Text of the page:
Day 1 - Debark to Sankabar
Early next morning our trekking team was assembled. It consisted of a compulsory armed scout, a cook, 4 muleteers and 6 mules in addition to our guide. All this just for the two of us!
We left Debark on the road but soon left it to drop into a valley and climb out the other side. Then it was down again into a deeper valley and a much steeper and longer climb up onto the Simien plateau. Soon after rejoining the road we arrived at the first magnificent viewpoint off the Simien escarpment. Here we stopped for lunch with cameras clicking, not realizing that even more spectacular scenery lay ahead. There was more up and down before we left the road on a shortcut right along the cliffs and soon arrived at the campsite of Sankabar which lies on a narrowish neck and has dramatic views in all directions.
After this tough 8 hour walk it was a bit galling to see a large party of Germans arrive by bus with several crates of beer!
Day 2 - Sankabar to Geech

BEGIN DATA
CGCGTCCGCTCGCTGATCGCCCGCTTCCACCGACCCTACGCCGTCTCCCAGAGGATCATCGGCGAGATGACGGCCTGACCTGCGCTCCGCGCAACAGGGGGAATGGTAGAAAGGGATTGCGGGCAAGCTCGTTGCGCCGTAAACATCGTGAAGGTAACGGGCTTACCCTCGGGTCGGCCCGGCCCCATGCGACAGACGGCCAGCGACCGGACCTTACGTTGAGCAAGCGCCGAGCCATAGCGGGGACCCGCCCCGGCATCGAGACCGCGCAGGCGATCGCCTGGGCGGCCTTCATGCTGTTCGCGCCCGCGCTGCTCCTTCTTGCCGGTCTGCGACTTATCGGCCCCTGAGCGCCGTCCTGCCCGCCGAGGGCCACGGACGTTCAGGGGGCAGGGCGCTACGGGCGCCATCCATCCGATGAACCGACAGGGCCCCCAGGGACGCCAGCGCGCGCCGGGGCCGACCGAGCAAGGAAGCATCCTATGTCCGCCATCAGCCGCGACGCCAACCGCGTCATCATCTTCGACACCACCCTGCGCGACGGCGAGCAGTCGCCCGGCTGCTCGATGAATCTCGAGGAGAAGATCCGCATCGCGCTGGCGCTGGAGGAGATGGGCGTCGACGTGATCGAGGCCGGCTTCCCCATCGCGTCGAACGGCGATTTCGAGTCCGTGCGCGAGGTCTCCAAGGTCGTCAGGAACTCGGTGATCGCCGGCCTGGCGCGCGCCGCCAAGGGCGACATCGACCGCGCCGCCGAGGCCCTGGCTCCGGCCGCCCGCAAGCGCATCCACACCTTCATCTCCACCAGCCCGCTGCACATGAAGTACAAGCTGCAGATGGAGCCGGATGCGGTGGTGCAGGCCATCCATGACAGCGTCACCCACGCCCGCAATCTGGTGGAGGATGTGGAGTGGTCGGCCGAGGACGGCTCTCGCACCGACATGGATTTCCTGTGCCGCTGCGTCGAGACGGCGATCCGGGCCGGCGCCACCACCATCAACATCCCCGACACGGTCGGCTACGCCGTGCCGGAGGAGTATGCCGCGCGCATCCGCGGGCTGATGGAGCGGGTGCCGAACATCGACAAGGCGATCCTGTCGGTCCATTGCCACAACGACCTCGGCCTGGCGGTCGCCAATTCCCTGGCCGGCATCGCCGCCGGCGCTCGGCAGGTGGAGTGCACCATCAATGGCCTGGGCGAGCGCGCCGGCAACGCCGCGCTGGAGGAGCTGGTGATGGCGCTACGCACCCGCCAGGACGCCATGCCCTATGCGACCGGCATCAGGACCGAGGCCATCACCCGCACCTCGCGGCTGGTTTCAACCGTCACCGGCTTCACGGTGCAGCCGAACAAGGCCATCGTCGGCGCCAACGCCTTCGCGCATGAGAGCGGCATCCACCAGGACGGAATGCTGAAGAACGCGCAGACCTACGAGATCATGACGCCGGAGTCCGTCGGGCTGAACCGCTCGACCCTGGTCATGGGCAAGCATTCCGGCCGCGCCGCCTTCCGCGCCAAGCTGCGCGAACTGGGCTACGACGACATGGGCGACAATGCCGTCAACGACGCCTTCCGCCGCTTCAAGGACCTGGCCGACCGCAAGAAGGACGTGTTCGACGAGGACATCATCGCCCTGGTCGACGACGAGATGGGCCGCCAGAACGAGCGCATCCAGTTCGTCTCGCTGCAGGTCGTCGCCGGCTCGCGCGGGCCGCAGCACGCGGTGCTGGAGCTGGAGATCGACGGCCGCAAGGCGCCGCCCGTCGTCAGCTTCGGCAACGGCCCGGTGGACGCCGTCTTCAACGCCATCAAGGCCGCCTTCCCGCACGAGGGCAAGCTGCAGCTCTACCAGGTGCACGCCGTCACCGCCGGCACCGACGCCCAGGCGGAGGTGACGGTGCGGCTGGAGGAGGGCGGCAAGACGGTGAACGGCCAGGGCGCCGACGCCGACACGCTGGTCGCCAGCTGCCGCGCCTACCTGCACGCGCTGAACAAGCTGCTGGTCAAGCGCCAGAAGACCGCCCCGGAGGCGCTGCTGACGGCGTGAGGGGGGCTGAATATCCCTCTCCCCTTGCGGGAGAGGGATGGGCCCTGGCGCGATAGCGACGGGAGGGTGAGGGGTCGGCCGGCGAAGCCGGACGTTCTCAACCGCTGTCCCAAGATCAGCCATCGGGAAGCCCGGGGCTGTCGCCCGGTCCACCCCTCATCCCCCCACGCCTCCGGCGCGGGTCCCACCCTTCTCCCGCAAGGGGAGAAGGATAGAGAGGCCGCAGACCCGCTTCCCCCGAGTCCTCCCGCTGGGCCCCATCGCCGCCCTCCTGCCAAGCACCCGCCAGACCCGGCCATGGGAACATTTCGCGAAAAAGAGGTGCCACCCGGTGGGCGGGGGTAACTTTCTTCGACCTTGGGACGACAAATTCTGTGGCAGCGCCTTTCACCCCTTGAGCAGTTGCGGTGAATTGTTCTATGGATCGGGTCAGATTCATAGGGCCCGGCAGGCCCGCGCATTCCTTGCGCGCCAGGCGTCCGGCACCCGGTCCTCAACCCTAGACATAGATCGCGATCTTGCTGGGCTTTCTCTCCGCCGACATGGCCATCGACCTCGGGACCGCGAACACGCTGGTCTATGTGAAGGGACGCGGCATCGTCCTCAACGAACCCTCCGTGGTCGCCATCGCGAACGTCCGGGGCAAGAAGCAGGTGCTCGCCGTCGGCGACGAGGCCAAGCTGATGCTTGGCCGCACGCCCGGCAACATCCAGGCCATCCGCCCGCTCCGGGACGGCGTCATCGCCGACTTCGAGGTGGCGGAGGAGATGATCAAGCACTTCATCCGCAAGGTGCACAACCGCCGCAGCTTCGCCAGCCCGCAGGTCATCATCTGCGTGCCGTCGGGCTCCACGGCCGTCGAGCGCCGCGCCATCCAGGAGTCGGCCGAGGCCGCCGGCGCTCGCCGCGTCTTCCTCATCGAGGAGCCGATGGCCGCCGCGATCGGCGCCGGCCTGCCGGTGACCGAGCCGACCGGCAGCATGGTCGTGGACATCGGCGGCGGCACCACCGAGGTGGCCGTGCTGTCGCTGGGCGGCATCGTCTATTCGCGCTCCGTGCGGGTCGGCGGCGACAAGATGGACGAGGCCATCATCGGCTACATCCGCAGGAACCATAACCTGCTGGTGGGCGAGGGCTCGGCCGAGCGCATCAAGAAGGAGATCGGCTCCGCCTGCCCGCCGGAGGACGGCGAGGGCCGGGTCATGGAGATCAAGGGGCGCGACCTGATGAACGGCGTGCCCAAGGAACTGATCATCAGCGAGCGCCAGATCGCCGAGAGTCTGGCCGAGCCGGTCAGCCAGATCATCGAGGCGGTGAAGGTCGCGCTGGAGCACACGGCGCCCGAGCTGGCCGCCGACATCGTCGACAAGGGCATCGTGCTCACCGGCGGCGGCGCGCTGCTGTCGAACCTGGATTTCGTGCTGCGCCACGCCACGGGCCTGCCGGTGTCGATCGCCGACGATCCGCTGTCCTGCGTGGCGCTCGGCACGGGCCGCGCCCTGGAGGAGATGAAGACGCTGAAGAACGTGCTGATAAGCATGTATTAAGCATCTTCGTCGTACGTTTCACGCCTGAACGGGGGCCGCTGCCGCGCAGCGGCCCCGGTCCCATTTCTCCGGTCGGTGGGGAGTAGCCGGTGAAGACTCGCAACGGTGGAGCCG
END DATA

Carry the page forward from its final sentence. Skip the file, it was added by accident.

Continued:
The road climbs up from Sankabar and then drops sharply into a valley. Here we made a short diversion to one of the most spectacular spots in the Simien Mountains. We dropped into a small gorge where our sharp-eyed scout spotted klipspringers and a bushbuck though I got only the merest glimpse of the latter. Then we walked out onto a dizzy promontory reached over an airy rock step. We were standing above the Geech Abyss which was still in deep shadow. A waterfall drops into the abyss. It was almost dried up but must be truly spectacular in the rainy season. Above the abyss a dozen or more Egyptian Vultures and a single Lammergeyer were soaring effortlessly and we were looking down on them, a memorable moment. There were Choughs too and tiny Rockchats, completely dwarfed by the scale of the scene. This area must indeed be a birdwatcher's paradise.
Our route now followed the road for some distance and I plucked up the courage to ride one of our two riding mules. I never dared to ride it on a rough track however. A competent rider could save quite a bit of effort, though not a great deal of time since the mules plod along fairly slowly. On the really steep bits everybody has to walk.
We left the road and climbed up through the village of Geech, beyond which is a wide flat camping area where we arrived in time for lunch. In the afternoon we had a short walk northwards to reach the edge of the escarpment at a place called Kadadit (the hole in the rock), another fine viewpoint. We were told that this is a good place to spot the elusive Simien Fox. This is one of the rarest animals in the world, exclusive to Ethiopia but actually much more likely to be seen in the Bale Mountains in the south of the country than in the Simiens.
Day 3 - Geech to Chenek